1. Tell us about a project or an accomplishment that you consider to be the most empowering?
After 9/11, I left the corporate world to dedicate myself to building community, which was not only a defining moment but also a deeply empowering experience. My priorities had shifted and I really felt the need growing in me to make a change. I realized in that moment that the situation of Muslims would not change if I simply stood on the sidelines and didn’t get involved. As an educated, empowered Muslim woman who has never been anything but supported by the men in my life, I began to feel that my position gave me a responsibility to help other Muslim women who perhaps were not so lucky. This enabled me to stand up for myself, to make myself visible, to define myself in my own terms, to write my own script, and to give voice to other Muslim women around the world. In 2006, I founded WISE (Women’s Islamic Initiative in Spirituality and Equality) to empower Muslim women to fully participate in their communities and nations, and to amplify their collective voices at all levels of political, economic, religious, and social discourse.
2. As an activist, what message are you promoting regarding gender equality and women’s rights?
In 2004, I read Helen LaKelly Hunt’s book, Faith and Feminism: A Holy Alliance, which details the experiences of American suffragettes who believed that they, like men, were created in the Divine image, and used their Christian faith to agitate for the right to vote. I came to realize that historically, women from all backgrounds have struggled and experienced challenges to their rights – not just Muslim women. Before I really knew about how much the suffragettes drew upon their faith to argue for their equality, I had been unsure how to reconcile feminism and my Muslim faith. Gradually, I realized that gender equality is an intrinsic part of my faith and the most effective way to promote women’s rights was to use arguments based in my sacred text. Today, we are living in a pivotal moment where women’s activism has taken on a whole new significance. It has never been timelier for women to collectively stand up for themselves and join with other movements, for peace is possible when unity is driven by women across all continents and cultures.
3. What are you doing to ensure you continue to grow and develop as a leader?
A good leader’s aim should always be human transformation. This requires a period devoted to self-discovery where we truly get to know ourselves, our beliefs, and our talents. The path to leadership requires remaining open to new ideas and continually staying on a quest for knowledge. It is essential to stay true to our values even in times of adversity. As long as we hold true to our beliefs and devote ourselves to serving others, we can inspire others to make a positive social change in our communities.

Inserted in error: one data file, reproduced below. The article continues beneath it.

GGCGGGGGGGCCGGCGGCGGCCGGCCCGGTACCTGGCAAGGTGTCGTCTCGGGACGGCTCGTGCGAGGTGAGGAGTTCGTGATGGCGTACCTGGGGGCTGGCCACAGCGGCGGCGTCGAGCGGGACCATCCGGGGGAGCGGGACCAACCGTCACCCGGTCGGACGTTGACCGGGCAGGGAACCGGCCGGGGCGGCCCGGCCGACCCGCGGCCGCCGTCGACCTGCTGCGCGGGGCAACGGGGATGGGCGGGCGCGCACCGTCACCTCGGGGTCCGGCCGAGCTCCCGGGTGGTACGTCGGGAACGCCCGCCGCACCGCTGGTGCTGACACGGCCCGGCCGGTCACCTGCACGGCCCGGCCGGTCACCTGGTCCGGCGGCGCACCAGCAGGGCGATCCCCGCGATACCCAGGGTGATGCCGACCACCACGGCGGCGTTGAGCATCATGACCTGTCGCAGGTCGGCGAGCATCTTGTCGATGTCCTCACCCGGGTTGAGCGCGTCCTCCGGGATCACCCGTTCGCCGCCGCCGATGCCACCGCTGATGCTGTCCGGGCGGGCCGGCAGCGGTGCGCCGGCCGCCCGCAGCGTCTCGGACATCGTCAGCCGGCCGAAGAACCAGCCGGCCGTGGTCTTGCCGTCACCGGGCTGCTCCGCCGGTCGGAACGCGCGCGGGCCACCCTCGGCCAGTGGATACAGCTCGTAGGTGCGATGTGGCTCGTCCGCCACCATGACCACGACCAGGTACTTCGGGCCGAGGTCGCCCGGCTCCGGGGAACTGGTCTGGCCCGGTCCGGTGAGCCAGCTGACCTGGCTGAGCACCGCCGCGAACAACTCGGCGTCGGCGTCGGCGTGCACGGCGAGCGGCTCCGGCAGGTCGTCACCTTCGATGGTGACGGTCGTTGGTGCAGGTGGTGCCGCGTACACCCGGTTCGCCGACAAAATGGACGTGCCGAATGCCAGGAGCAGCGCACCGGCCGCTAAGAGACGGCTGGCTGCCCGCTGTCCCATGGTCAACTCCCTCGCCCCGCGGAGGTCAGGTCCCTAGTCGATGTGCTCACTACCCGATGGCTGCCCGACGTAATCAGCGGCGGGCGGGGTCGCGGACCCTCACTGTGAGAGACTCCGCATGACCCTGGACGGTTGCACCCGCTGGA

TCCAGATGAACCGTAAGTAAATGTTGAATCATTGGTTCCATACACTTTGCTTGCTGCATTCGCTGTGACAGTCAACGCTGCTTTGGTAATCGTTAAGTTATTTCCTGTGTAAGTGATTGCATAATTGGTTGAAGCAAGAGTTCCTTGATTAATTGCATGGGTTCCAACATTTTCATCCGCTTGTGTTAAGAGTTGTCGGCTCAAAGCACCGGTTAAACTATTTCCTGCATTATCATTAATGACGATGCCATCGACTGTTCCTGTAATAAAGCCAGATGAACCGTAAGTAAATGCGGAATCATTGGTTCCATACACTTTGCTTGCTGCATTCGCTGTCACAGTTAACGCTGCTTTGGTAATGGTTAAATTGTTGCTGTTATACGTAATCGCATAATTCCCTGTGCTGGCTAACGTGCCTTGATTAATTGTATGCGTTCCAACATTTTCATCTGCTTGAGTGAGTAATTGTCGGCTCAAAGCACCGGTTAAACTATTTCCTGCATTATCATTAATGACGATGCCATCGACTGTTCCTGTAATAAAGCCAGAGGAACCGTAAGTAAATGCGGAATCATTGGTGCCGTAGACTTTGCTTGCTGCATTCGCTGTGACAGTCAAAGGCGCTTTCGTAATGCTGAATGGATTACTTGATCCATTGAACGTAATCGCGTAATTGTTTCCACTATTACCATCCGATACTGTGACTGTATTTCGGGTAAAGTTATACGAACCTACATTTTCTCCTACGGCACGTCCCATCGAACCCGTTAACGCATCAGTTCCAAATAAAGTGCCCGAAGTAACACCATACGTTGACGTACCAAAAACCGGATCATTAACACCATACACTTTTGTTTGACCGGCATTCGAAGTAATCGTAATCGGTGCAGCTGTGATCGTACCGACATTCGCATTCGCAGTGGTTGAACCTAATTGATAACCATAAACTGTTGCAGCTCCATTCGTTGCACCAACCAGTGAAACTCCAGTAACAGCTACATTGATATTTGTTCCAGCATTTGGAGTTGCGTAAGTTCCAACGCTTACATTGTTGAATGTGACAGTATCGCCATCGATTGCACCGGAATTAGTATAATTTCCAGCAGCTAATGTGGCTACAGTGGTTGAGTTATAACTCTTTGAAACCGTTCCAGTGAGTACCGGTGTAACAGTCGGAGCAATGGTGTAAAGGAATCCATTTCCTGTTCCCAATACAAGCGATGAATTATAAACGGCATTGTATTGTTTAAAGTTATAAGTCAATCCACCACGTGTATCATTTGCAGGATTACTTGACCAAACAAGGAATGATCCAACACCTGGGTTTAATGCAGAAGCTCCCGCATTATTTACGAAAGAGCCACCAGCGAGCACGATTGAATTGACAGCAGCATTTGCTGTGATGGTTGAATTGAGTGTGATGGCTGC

4. What is your message to Humanity?
We are all born with wings, why crawl through life! Human beings have been created with inherent dignity. We need to see this dignity in one another. We are all made up of many stories: our own and those of our ancestors, but also the stories and cultures of people whose lives intersect with ours. The more we share our stories, the more we open ourselves to one another, the more respect and love can flow between us. Once we see ourselves in the faces of others, we can stand side by side on the basis of our human identity, as Westerners or Easterners, as religious or not, as black, white, yellow, red, or brown. We should aim for creating layers of identity nested within a broader sense of human identity – “out of many, one,” in a single space.
5. The last but not the least. “To be a Mayshad Woman is a choice a woman makes to live a stimulating life with a positive philosophy based on Gratitude, Acceptance, and Accomplishment, in order to be who she wants to be. She handles different aspects of her life and makes sure to always remain herself, guarding her own values. She is a free spirit, who designs her own life inspiring others to do the same.” Based on this description, how do you relate to the Mayshad philosophy?
There is nothing more freeing than discovering your own wings. I loved the freedom that came with being a career woman when I was working in the corporate world, but I felt that something was missing from my life. This yearning precipitated a spiritual search. Once I delved deeper into myself, I discovered my inner power. When I spread my wings open, people started coming to me with questions, and answering those questions became my mission. My journey all began as a dialogue with myself, and then with others. This resulted in my marrying an imam and finding myself at the center of a community in which, as the imam’s wife, women turned to me for advice. Becoming a women’s advocate has probably been the most freeing experience of all, as it allowed me to stay true to my values while also serving others. I wrote my memoir, Born With Wings: The Spiritual Journey of a Modern Muslim Woman, because staying silent against women’s oppression compromises our values and our self-worth and is counter-productive to our development. Today, when I see the passion and bravery of women on the front-lines all over the world promoting peace and fighting for their rights, I see a new kind of partnership. I see the future of faith. For too long, women were not permitted at the table; now, we are now creating our own place to sit.
By Mayshad Team